Monday, February 16, 2009

Allen Bldg Takeover & Race At Duke: Reflections

A Chronicle editorial today recalls:

Forty years ago last week 50 to 75 black Duke students walked into the Allen Building and refused to leave. They had with them a set of very specific demands for the University. . . .
I want to share with you three outstanding reflections by members of the Duke community.

The first two, written in response to TC’s Feb. 13 article – "Alumni Reflect On A Defining Moment In Duke History" – are posted on that article’s thread. The third reflection is in response to today's TC editorial and is posted on its thread.

First from Fact Checker - - -

Perhaps we can understand taking over Allen Building if we know a few facts of what Duke's black students in that era faced:

1) - - Douglas Knight arrived to be president of Duke University at the exact same time as the first black freshmen (the graduate and professional schools had admitted a couple blacks two years earlier).

Mr Knight -- who had a background surprisingly similar to Brodhead's with Yale degrees and Yale English department pedigree -- promptly joined the Hope Valley Country Club.

The club was a notorious segregated institution that many at Duke University -- for example, the entire health system then led by Dr Barnes Woodhall -- had refused for some years to patronize. In fact Dr Woodhall tearfully begged Knight not to join.

2) - - Though the first black students arrived in 1963, Duke U refused to recruit any blacks for its basketball team for several years. When the first black did arrive, it is because he walked on, and surprise, he made the team. Forget what opponents did; his teammates proceeded to taunt him with the N word for his entire career. At the end of his first year, he was not even invited to the team's banquet.

Also in sports, there was a sign at Duke Stadium (not yet called Wade) announcing a "Negro section" way by the goalposts three seasons after black students arrived. The athletic director refused to remove this sign; a few years later Duke named its indoor stadium after him.

3) - - For many years Duke U refused student suggestions and demands to invite Dr Martin Luther King Jr to speak. When Dr King won the Nobel Peace Prize, he could be denied no longer. But Dr King was relegated to Page Auditorium, refused the pulpit in Duke Chapel.

4) - - When Ray Charles performed on the quad, he was denied use of a university apartment and had to sleep overnight across the railroad tracks on the third floor of a walk up "hotel."

Class dismissed.

From Duke in the 1990s - -

American history teaches us that progress in in civil rights and racial reconciliation is indeed painful. The kind of progress Duke has undergone over the last 40 years is indeed painful, given that it was a school every bit a part of the tobacco and cotton picking South from which it had its birth.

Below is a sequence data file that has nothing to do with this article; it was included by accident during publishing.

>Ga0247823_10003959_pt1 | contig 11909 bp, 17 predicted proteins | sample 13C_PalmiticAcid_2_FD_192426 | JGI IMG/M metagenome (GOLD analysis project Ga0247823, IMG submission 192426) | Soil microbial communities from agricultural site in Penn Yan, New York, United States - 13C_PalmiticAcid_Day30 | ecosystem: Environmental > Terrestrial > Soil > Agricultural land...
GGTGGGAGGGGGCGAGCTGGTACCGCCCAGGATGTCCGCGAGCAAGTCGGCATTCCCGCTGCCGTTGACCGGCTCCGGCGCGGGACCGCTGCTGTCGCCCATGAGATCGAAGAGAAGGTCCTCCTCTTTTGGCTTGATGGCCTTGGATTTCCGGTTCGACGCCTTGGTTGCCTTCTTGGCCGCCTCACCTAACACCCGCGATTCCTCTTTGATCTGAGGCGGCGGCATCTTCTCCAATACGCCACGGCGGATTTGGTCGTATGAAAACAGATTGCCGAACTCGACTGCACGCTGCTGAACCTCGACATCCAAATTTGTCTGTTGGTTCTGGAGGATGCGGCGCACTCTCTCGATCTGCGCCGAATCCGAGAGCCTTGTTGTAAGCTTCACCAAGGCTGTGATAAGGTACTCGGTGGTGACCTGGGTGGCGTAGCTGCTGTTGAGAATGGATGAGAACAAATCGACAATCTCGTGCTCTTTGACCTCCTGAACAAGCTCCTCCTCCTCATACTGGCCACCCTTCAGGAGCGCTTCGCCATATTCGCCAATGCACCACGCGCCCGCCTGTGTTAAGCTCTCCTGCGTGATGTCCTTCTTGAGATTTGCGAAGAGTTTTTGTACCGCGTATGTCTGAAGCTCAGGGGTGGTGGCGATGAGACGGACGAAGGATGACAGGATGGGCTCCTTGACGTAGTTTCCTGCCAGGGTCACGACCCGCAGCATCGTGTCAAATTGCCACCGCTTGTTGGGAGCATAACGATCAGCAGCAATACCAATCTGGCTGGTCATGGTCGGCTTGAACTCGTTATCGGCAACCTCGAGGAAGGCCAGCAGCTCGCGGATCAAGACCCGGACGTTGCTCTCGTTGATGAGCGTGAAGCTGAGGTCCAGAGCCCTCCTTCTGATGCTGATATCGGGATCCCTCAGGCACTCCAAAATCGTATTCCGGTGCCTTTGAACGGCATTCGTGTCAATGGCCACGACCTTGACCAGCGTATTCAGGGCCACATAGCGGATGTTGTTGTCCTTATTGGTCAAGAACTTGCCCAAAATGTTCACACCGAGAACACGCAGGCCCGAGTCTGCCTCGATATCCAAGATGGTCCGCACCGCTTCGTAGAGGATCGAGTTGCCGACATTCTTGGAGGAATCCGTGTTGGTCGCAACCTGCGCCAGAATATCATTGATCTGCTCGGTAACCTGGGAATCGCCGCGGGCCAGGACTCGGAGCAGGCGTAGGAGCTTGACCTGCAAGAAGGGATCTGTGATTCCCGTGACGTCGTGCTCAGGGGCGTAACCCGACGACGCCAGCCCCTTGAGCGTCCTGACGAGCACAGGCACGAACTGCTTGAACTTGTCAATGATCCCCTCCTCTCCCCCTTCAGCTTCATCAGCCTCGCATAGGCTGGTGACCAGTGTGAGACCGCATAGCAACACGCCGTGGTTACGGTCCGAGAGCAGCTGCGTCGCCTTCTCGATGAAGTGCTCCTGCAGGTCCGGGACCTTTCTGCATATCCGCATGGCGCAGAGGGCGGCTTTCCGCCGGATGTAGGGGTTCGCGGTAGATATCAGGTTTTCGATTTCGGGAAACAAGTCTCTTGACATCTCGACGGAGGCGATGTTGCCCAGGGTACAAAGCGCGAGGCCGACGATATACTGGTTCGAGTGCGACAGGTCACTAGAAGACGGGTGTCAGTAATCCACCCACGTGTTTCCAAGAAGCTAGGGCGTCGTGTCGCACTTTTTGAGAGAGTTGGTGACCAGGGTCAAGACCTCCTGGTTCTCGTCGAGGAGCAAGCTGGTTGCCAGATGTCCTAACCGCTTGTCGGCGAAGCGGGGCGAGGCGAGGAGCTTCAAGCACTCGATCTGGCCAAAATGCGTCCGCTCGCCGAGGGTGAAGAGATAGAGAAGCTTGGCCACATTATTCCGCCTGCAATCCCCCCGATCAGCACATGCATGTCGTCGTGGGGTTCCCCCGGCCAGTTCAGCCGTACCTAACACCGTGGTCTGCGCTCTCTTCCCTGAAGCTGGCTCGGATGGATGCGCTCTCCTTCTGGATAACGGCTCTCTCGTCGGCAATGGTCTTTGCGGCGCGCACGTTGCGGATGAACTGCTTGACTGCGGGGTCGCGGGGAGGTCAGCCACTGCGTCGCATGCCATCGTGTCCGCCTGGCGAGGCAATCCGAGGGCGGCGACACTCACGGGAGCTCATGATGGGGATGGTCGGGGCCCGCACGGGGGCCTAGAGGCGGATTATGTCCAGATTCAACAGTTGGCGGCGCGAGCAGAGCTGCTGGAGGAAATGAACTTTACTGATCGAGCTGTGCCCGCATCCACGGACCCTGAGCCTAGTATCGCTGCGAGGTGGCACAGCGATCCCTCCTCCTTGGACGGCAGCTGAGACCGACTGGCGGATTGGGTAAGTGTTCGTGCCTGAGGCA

I graduated from Duke in the 1990s and I was the first black student ever to have attended college from my family, and for that matter, to attend Duke from my high school in North Carolina.

At that time, Duke was still seen by blacks and whites as a Southern (Gothic) playground for rich white kids. Many questioned why I would ever consider attending.

Well, I attended because the school embraced me and while I did struggle at times financially, the school did not forsake their commitment to helping me finish, as long as I was able to my part.

For that very reason, I make sure I contribute financially to the school every year and I now look forward to the day when my own son will attend the school as well.

In 2009, I still see some obvious stumbles at Duke. For one, the school continues to do a terrible job at recruiting Hispanic students, the fastest growing segment of the US population.

Again, true progress is not the same as perfection and it is also sometimes painful, but what's most important is that it does come.

And Willow Wind today responding to TC editorial - - -

As an African-American, I was disappointed that so few, if any, of the AA faculty at Duke chose to join fellow AA James Coleman in denouncing the prosecutorial misconduct of the former Durham DA.

In fact, many of Duke's AA faculty seemed to be particularly susceptible to manipulation by the DA's deceptions into leading the rush to accuse the innocent Duke students.

It always seemed to me that African-Americans are the most vulnerable to corrupt DA's, and have the most to gain by demanding the following of proper procedure. Who knows how many innocent AA's in Durham have been railroaded into prison through the use of bogus evidence and faulty procedures.

But because those accused by the former Durham DA were white, and not black, many AA professors at Duke appeared to abandoned their principles of civil liberties, in favor of tolerating the very abusive practices, conducted in plain sight, that led to the DA's eventual disgrace and disbarment.

Until there is some process by which the African-American faculty at Duke can honestly self-assess its behavior, and provide something other than a "white-wash" (sorry for the reverse pun), I cannot accept that Duke has achieved much in the way of building a strong African-American faculty of which the entire university community can be proud.

1 comments:

scott huminski said...

John,

When you have people receiving government payroll checks, they look out for each other. This is the way government works. They protect each other, even across party lines.

-- scott huminski